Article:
The aforementioned changes can result in a variety of symptoms in rheumatoid patients including pain (occipital headache and neck pain), myelopathy and cranial nerve palsies, or signs of vascular insufficiency (i.e., Wallenberg syndrome or syncope)[43-45]. While pain is the most common symptom of cervical involvement and may suggest instability, it is nonspecific; Neva and colleagues found that 65% of patients in a rheumatoid cohort reported pain and had no evidence of radiographic subluxation. Occipital headaches may indicate impingement of the greater or lesser occipital nerves and is present in 60% of patients with atlantoaxial subluxation and 90% with cranial settling. Pain can be somewhat regionalized to the area involved. In other words, suboccipital pain can indicate atlantoaxial pathology, while mid to lower cervical pain can correlate with subaxial instability. Patients with C1-2 instability may report a “clunking” with movement, also termed the Sharp-Purser test. Signs and symptoms of myelopathy include limb paresthesias, numbness, weakness, and bladder or bowel disturbances. Hand deformities and peripheral neuropathy can mask myelopathy in RA. Bell’s cruciate paralysis has been described with cervicomedullary compression with cranial settling and describes upper motor neuron weakness greater in the arms than legs due to a more caudal decussation of the lateral corticospinal tracts supplying the legs. Cranial nerve involvement (usually glossopharyngeal, vagus, and hypoglossal) can also result from cranial settling. Dysfunction of one or more cranial nerves has been reported in up to 20% of individuals. Other signs of bulbar compression that can result include internuclear ophthalmoplegia, facial diplegia, nystagmus, loss of sensation in the trigeminal distribution, quadriparesis, sleep apnea, and locked-in syndrome. Lastly, sudden death can result from direct brainstem compression or vascular insufficiency[50,51].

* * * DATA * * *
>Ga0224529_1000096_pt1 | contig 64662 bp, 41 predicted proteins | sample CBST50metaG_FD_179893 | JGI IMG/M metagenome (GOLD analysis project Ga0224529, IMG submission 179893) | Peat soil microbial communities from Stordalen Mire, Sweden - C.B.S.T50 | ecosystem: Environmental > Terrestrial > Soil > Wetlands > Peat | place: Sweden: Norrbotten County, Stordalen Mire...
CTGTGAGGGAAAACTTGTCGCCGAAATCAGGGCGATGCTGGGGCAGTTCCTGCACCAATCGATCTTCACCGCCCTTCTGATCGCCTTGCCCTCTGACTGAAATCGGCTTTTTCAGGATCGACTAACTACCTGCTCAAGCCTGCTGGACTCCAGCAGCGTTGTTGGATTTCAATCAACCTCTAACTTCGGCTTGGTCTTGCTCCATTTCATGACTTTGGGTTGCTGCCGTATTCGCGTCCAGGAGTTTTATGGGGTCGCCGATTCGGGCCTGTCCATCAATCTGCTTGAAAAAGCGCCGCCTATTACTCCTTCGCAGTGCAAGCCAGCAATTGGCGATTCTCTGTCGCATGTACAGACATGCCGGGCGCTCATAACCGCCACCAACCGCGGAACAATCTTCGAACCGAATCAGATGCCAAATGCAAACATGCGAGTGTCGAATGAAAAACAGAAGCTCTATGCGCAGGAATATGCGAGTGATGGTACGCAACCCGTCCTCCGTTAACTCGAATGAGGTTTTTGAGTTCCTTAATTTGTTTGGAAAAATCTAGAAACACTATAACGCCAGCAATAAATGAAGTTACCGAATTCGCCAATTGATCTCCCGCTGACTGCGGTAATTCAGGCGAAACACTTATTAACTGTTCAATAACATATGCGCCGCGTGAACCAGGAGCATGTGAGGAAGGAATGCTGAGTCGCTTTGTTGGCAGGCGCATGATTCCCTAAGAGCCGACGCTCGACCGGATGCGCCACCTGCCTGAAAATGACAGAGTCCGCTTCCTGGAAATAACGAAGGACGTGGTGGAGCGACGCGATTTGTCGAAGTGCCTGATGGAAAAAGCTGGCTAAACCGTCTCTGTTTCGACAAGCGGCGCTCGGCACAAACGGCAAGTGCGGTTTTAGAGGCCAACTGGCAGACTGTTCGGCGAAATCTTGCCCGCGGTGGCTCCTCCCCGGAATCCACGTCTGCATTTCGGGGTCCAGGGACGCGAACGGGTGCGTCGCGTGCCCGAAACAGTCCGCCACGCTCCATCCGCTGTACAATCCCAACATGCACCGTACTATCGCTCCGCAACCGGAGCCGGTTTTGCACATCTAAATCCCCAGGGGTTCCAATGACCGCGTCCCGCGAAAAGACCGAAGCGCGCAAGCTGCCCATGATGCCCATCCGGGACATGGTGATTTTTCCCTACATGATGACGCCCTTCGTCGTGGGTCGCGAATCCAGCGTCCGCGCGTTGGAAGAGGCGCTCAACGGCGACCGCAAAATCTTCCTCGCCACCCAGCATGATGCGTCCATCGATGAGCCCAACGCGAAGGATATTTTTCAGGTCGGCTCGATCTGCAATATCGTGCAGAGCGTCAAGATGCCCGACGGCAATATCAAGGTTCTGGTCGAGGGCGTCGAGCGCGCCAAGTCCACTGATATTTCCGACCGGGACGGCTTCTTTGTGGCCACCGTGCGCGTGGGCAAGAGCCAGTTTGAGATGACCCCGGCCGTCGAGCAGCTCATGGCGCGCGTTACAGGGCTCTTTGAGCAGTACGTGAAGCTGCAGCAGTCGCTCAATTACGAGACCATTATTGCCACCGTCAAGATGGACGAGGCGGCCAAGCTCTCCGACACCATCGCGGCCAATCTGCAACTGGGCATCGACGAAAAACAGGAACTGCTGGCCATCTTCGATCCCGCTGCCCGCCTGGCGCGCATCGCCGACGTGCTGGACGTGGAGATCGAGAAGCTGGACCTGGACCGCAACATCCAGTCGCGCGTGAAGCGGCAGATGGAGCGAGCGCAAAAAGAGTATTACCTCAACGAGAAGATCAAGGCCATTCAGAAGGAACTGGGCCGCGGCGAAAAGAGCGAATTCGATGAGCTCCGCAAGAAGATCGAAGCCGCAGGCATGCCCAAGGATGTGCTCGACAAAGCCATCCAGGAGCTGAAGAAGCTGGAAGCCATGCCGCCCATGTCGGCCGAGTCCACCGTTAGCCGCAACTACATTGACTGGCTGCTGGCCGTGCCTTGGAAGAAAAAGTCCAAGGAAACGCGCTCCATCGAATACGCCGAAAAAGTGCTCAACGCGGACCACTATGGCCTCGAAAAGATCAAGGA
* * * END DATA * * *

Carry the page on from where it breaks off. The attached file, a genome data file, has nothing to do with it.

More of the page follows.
The majority of the natural history studies for cervical rheumatoid were conducted in the 1980’s, before the development of biological therapies such as anti-tumor necrosis factor agents. As previously mentioned, these agents have been shown to impede de novo involvement of cervical spine. However, they have not been shown to prevent further progression of instability once it has occurred[12,13]. Nonetheless, improved medical therapy has reduced the overall need for surgical intervention. Cervical disease usually develops within 2-10 years of disease onset. Generally, it is felt that atlantoaxial subluxation precedes cranial settling, and that subluxation can falsely appear to reduce once this occurs. The degree of progression has been shown to correlate with peripheral disease of the hands and feet. Fujiwara et al followed a moderate size cohort (N = 173), 29% of which had atlantoaxial subluxation. At 5 years of follow up, they found that 63% with atlantoaxial subluxation progressed and that 39% without prior evidence of disease developed de novo subluxation. Ten patients became myelopathic. Similarly, Pellici noted worsening in subluxation in 80%, de novo subluxation in 27%, and an overall 5-year mortality of 17%. Mikulowski et al reported postmortem findings in 104 rheumatoid patients and found that 11 deaths were associated with cervicomedullary compression from atlantoaxial dislocation.
More advanced stages of the disease can have an even worse natural history. Out of 31 total patients, Marks and Sharp noted 15 deaths within 6 mo of presentation. All patients who did not undergo treatment and 50% treated with a soft collar alone died. Casey and colleagues reported on patients with cranial setting (classified as Ranawat 3B or with the inability to walk or feed oneself). Three out 58 patients refused surgery and died at 1 wk, 2 mo, and 6 mo respectively. The 30-d mortality rate in those who underwent surgery was 13%, and 60% died within 4 years. Only 25% had a favorable outcome. Because of the poor natural history, a general consensus has arisen to intervene before cervical myelopathy or cranial settling occurs[6,10,11,46]. Approximately, 10% with cervical spine involvement will require surgery.